This edition of the OAS Journal celebrates the opening of the exciting new exhibition, “Built on Culture: the Art of Papua New Guinea, celebrating 40 years of PNG Independence” on 14th September this year at the National Museum and Art Gallery of Papua New Guinea. Mike Gunn reports on how this significant development for PNG’s premier cultural institution came to fruition and what promise it heralds for enhancing the important role the museum plays in that country’s evolving civil society.
The exhibition is the first result of the Twinning Partnership between the PNG National Museum and Art Gallery and three Australian institutions: the National Gallery of Australia; the National Museum of Australia, and the Australian War Memorial. The exhibition marked the 40th anniversary of Papua New Guinea’s independence and is to be followed with longer-term capacity- building activities to enhance the Papua New Guinea Museum and Art Gallery.
This wonderful display, coinciding with the National Gallery of Australia’s stunning, Myth + Magic, highlighted in the last edition of the OAS Journal, only emphasises the growing recognition of the importance of Oceanic art in the Pacific region, including Australia.
Those fortunate to hear Harry Beran’s OAS talk at the Australian Museum on Innovation in Traditional Oceanic Art were treated to an insightful lecture into the intricacies of various ‘traditional’ objects. His talk aimed to “rescue the topic of artistic innovation in traditional Oceanic from neglect” by showing that in some regions of Oceania the creation of innovative versions of existing types of objects was not uncommon and that at least in the Asmat and Massim regions talented woodcarvers developed a recognisable personal version of the carving style of their regions. His talk, based on an essay which is available from Harry (contact the Editor or Harry directly by email) found that the evidence suggests that “innovation was a normal and regular practice in some Oceanic societies”.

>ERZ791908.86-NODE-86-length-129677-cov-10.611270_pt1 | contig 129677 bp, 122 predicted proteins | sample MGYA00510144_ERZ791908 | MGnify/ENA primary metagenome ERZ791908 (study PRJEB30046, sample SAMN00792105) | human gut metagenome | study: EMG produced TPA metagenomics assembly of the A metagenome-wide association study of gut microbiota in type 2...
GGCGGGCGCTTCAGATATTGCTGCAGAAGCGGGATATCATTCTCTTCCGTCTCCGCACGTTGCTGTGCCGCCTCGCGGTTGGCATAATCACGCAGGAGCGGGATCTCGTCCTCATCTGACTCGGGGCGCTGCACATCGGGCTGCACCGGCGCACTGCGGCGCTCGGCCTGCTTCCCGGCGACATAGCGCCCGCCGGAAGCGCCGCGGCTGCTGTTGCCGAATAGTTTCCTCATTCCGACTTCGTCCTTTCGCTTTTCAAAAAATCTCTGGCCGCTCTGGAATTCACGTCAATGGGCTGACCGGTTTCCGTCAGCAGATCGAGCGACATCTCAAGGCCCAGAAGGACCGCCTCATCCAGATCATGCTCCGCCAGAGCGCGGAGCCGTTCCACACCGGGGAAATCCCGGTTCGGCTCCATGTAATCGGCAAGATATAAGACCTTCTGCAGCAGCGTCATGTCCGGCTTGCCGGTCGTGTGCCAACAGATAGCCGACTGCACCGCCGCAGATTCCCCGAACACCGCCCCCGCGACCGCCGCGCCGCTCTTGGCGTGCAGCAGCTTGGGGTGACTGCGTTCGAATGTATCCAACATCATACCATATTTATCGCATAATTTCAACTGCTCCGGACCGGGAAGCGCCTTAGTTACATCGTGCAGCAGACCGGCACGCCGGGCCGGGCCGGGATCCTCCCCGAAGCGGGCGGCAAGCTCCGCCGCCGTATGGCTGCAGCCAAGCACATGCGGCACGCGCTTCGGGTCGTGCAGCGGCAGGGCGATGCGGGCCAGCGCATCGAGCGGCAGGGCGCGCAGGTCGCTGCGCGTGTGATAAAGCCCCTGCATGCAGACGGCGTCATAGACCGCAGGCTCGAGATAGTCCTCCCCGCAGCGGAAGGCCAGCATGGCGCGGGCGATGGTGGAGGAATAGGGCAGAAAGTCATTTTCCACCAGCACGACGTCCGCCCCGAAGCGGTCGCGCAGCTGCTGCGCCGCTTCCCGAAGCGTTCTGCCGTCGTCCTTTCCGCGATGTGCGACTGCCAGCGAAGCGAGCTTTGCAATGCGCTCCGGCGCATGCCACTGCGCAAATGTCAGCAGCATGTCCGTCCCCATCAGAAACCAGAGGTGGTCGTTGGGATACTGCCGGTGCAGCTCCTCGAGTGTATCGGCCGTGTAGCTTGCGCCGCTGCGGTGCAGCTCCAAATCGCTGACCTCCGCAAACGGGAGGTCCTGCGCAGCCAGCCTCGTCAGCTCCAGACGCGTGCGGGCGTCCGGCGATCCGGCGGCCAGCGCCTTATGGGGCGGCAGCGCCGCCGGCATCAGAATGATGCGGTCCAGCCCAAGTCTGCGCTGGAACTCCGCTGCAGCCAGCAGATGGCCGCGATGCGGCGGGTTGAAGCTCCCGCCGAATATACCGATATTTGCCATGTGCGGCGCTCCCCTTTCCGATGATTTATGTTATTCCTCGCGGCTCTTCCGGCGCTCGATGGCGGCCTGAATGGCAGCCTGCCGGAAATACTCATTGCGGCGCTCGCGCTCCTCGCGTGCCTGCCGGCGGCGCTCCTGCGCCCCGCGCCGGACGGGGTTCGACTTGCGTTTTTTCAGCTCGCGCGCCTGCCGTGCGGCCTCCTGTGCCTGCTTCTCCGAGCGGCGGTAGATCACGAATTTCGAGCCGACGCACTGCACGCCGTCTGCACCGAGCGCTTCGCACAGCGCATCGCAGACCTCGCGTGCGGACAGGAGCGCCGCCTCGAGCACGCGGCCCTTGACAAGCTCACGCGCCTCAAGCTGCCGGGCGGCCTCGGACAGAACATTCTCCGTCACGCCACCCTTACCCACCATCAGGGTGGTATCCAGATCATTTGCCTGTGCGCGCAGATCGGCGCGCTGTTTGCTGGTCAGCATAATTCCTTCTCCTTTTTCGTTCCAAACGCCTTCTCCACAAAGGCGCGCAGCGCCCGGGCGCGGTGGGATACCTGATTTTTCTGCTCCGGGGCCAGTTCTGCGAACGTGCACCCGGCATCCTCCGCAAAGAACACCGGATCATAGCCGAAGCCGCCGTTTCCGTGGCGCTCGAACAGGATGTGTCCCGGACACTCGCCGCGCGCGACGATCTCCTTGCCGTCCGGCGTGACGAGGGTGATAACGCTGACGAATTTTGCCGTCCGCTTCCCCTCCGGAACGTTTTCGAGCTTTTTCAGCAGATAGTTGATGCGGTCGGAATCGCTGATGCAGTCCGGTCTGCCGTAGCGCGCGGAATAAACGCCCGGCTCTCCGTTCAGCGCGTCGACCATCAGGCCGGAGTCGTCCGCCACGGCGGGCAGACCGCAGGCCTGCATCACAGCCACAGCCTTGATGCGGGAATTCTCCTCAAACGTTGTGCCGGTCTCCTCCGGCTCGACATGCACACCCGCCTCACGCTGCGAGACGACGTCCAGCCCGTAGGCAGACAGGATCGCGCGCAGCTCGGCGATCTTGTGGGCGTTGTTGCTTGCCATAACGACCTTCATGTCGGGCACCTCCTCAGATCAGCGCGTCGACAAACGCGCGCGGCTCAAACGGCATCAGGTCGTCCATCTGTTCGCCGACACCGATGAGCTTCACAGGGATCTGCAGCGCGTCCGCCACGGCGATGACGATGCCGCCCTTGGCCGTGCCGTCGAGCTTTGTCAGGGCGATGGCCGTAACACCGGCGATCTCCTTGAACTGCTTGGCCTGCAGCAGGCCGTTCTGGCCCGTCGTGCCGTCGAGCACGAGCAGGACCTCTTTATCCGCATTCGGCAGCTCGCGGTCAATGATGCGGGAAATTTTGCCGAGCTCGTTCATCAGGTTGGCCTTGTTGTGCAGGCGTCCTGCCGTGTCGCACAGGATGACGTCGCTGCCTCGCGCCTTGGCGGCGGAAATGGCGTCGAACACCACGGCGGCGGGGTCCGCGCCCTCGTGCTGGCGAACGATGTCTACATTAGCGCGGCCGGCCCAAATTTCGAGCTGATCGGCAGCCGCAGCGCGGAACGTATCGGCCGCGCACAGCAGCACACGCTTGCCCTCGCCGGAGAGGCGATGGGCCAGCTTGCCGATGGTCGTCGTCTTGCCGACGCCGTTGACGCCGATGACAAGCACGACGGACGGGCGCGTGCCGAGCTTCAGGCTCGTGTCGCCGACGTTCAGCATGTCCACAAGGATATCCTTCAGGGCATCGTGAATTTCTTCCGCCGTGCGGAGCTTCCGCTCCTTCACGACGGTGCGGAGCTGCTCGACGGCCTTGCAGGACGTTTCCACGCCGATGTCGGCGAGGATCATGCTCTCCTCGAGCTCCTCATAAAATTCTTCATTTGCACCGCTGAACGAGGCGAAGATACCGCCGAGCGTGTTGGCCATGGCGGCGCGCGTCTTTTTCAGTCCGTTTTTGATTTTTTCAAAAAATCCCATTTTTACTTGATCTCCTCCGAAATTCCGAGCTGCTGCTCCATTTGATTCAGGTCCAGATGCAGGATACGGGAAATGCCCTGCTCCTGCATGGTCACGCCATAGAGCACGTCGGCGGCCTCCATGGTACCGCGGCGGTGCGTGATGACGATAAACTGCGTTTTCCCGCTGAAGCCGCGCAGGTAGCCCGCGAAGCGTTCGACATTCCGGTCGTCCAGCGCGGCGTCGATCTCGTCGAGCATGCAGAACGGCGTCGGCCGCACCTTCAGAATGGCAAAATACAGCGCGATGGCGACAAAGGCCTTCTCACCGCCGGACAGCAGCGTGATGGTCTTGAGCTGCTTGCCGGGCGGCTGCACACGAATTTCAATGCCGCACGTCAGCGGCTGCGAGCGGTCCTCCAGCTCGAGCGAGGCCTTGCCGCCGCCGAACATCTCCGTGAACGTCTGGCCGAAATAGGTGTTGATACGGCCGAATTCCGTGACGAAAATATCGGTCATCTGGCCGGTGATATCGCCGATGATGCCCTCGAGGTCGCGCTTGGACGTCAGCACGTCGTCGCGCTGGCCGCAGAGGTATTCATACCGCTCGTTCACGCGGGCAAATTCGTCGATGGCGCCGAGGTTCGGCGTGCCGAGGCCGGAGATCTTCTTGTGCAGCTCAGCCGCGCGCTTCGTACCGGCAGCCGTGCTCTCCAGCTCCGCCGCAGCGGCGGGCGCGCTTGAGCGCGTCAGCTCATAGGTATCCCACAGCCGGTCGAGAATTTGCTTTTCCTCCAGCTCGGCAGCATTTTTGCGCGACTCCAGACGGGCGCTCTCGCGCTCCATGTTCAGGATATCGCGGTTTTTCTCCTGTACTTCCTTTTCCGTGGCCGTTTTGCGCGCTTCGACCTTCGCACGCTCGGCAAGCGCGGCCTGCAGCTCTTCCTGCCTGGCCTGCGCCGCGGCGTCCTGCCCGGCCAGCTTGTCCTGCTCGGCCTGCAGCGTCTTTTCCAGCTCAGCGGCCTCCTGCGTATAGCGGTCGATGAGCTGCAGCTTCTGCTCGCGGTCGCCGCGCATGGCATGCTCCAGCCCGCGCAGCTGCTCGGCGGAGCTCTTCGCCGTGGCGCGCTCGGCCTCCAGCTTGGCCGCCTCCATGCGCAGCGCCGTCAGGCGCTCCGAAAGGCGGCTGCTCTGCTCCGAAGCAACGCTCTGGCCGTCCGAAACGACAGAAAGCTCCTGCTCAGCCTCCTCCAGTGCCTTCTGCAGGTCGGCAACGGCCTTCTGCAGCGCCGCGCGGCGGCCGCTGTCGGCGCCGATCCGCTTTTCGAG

In this edition we have the second half of Ron May’s sweeping History of the Sepik, and Part Two of Barry Craig’s fascinating series on the World War One Military Collections from German New Guinea in the South Australian Museum. We take a look at a more recent field collector of Oceanic Art – OAS member, Todd Barlin, and notes some of the institutions that have benefited from his generous donations of traditional objects, especially from West Papua. We also have a report from Crispin Howarth of the Tribal Art Fair in London, which this year ran in tandem with another highly successful Parcours in Paris.
As 2015 draws to a close, after a particularly active and satisfying year, it is time again for the OAS Annual General Meeting to be held at the Australian Museum at 10.00 am on November 14. All members are most welcome and are encouraged to consider increasing their engagement with the Society through participating in the organizing committee, or in one or other of the various events that the OAS hosts, including the annual art fair and forums. As always this Journal welcomes contributions from experienced or aspiring authors who can enlighten readers on any aspect of Oceanic art. It is only through the efforts of members and other correspondents that the Society and its Journal can continue to provide a focal point for those interested in furthering their own knowledge and appreciation of Oceanic art. On that note I would like to personally thank all the many contributors for their hard work in penning the stories and reports that have filled the pages of this Journal in 2015. A collective Well Done! I look forward to sharing a full and fulfilling 2016 with you which will bring new knowledge, new experiences and satisfying fellowship of a common passion.